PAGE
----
Wes Brooks a legislative assistant for U.S. representative Ileana Ros-Lehtinen


Wes Brooks is a legislative assistant for U.S. representative Ileana Ros-Lehtinen, an experience that benefits from the fellowship program he pursued through the Eagleton Institute of Politics at Rutgers–New Brunswick.

courtesy Wes Brooks

Politics shaped Wes Brooks’s life decades before his birth: his mother, at age 7, fled the Cuban Revolution, flying unaccompanied to Florida with two younger brothers in tow after airport officials temporarily detained Brooks’s grandmother.

The South Florida of the 1990s, Brooks’s formative years, was a highly political place, where future governor Jeb Bush dominated the Republican Party. Miami-Dade County “is made  up of very different people from all over the country and all over the world,” says Brooks GSNB’13.  “Politics is ingrained in the blood of the community.”

Although he always loved the natural world—he fished in the Everglades with his father and, during childhood baseball games, hunted for bugs in the outfield—Brooks knew long before he started Rutgers’ Ph.D. program in ecology and evolution that he wanted a government career. 

That conviction only solidified after the September 11, 2001, terrorist attacks, which Brooks first heard about in the student center at Duke University as he grabbed breakfast on his way to an undergraduate class in international relations. “I’ve been shaped in large part by that—and how it’s all played out since,” he says.

Today, Brooks is pursuing his  passion for politics as a legislative  assistant for U.S. representative Ileana Ros-Lehtinen (Republican, Florida’s 27th District), a longtime congresswoman who represents large parts of Miami-Dade County. Eventually, Brooks hopes to return home to South Florida with his wife, Megan Anderson Brooks GSNB’14, and run for office himself.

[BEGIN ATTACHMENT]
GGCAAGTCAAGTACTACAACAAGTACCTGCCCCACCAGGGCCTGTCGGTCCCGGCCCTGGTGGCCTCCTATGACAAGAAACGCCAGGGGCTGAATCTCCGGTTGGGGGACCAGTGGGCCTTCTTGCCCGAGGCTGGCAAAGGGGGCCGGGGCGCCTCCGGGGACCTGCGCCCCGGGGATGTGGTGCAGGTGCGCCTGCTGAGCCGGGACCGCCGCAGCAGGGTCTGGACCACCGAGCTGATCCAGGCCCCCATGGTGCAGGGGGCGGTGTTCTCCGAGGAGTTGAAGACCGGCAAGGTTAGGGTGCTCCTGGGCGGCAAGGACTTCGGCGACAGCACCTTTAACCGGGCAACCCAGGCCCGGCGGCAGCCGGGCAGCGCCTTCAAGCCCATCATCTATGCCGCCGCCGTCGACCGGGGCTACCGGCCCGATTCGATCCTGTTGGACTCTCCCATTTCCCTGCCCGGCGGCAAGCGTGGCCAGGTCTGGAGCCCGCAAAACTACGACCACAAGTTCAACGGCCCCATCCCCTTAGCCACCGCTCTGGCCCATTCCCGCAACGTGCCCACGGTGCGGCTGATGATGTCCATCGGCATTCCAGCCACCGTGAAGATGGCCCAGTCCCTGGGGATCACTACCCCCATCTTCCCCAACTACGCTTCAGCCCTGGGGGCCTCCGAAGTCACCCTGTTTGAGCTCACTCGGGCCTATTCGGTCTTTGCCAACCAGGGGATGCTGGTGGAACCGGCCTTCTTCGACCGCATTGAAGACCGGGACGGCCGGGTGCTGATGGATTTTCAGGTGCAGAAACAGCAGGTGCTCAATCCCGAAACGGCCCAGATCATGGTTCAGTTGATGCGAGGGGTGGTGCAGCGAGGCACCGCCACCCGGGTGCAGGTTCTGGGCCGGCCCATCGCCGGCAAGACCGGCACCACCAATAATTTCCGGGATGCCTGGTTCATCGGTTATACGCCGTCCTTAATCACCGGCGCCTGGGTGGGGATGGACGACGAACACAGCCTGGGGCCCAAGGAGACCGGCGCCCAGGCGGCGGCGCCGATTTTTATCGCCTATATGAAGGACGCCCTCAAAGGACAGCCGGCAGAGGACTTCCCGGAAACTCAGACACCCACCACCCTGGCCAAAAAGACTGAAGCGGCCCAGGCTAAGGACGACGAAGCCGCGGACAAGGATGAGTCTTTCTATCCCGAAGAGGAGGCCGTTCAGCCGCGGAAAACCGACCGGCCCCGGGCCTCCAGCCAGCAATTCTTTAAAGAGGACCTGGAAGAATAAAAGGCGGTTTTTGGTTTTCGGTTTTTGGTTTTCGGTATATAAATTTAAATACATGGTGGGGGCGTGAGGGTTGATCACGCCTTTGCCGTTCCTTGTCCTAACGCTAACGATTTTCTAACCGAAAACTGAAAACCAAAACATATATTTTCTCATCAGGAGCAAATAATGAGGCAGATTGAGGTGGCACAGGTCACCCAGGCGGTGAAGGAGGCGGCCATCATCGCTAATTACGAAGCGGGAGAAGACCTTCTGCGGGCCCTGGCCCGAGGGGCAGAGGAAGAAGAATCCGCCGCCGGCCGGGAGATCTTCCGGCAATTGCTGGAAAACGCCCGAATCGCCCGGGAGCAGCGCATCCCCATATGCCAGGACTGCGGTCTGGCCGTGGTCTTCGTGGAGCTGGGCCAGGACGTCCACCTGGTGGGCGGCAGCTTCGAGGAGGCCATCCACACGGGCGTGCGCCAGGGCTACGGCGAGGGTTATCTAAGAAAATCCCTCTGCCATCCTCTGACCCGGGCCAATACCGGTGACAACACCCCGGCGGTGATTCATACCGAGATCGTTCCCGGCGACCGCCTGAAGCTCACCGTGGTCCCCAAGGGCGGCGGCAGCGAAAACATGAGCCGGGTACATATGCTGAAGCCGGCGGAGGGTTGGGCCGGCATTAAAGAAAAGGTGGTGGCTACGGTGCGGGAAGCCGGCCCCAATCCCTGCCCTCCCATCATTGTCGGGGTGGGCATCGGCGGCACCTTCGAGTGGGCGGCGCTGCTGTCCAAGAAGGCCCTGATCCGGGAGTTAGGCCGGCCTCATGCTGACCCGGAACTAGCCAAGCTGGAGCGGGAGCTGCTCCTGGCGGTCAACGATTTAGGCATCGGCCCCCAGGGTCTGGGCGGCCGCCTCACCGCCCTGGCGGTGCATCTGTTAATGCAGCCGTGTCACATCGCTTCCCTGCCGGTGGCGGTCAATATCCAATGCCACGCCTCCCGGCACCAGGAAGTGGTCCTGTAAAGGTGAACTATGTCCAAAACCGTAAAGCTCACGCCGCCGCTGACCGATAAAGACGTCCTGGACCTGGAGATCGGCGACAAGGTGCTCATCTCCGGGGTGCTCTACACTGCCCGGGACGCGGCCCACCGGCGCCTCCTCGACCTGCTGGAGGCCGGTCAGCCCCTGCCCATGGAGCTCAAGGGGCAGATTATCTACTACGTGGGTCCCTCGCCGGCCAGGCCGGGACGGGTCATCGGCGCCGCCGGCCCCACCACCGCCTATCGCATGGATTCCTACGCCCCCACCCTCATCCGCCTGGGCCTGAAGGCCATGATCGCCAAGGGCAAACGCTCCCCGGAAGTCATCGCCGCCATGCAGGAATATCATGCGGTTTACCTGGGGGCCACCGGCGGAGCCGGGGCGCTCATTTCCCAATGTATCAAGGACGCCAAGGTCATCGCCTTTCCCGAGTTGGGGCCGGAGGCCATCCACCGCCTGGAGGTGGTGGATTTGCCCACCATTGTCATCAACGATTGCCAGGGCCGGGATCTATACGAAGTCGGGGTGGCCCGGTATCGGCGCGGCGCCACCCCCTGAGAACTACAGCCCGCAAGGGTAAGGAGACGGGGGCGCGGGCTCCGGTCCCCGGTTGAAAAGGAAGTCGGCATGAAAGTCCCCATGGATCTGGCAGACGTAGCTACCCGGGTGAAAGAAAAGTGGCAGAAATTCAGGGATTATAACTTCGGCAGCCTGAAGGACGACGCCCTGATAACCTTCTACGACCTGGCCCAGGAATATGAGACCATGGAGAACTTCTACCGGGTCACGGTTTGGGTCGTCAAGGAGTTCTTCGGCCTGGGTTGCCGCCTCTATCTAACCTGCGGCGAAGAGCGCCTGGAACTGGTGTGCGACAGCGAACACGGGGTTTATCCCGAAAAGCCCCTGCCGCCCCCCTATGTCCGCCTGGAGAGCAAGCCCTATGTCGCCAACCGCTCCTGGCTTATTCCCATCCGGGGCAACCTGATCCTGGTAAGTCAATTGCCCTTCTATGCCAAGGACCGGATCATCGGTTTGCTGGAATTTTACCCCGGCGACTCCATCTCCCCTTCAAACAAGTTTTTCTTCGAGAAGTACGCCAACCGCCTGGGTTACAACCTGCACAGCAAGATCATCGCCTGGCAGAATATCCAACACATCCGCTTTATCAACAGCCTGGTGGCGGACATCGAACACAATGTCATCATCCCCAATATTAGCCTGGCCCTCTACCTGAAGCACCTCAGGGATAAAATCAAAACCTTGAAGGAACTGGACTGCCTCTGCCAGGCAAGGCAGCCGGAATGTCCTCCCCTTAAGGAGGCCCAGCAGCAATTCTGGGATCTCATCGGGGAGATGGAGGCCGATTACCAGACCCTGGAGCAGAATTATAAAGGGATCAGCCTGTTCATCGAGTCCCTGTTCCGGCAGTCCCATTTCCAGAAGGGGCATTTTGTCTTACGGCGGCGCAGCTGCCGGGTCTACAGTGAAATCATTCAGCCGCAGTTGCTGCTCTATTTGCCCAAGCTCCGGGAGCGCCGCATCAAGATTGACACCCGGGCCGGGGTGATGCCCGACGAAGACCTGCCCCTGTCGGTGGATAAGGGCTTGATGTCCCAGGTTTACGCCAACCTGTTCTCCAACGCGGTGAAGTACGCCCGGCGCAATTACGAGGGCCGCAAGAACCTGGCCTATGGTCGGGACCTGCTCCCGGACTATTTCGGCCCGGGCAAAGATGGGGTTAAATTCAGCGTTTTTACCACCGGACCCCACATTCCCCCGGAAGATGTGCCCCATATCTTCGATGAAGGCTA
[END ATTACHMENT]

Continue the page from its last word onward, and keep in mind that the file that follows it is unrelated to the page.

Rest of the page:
At Rutgers, Brooks cultivated his interest in government even as he pursued his science doctorate. He earned a certificate in politics through the Eagleton Institute’s fellowship program for graduate students, spending a semester interning at the Environmental Protection Agency. In his current job, Brooks says, he draws on what he learned by interacting with Eagleton fellows from many disciplines: “To be able to listen to all sides of any debate—and not just to listen, but to appreciate what other people are saying and why it matters.”

Brooks has never visited his mother’s native country, and as long as the Castro government remains in place, he says, he never will. Like his Cuban-American relatives, Brooks is anxiously watching the relationship between the governments of the United States and Cuba, now that formal diplomatic relations have been reestablished.

“It’s tough for us to see almost a rewarding of the Castro brothers for everything that they’ve done over 50 years,” Brooks says. “We’re concerned that the current deal undermines the thing that we care most about: a free and democratic Cuba.”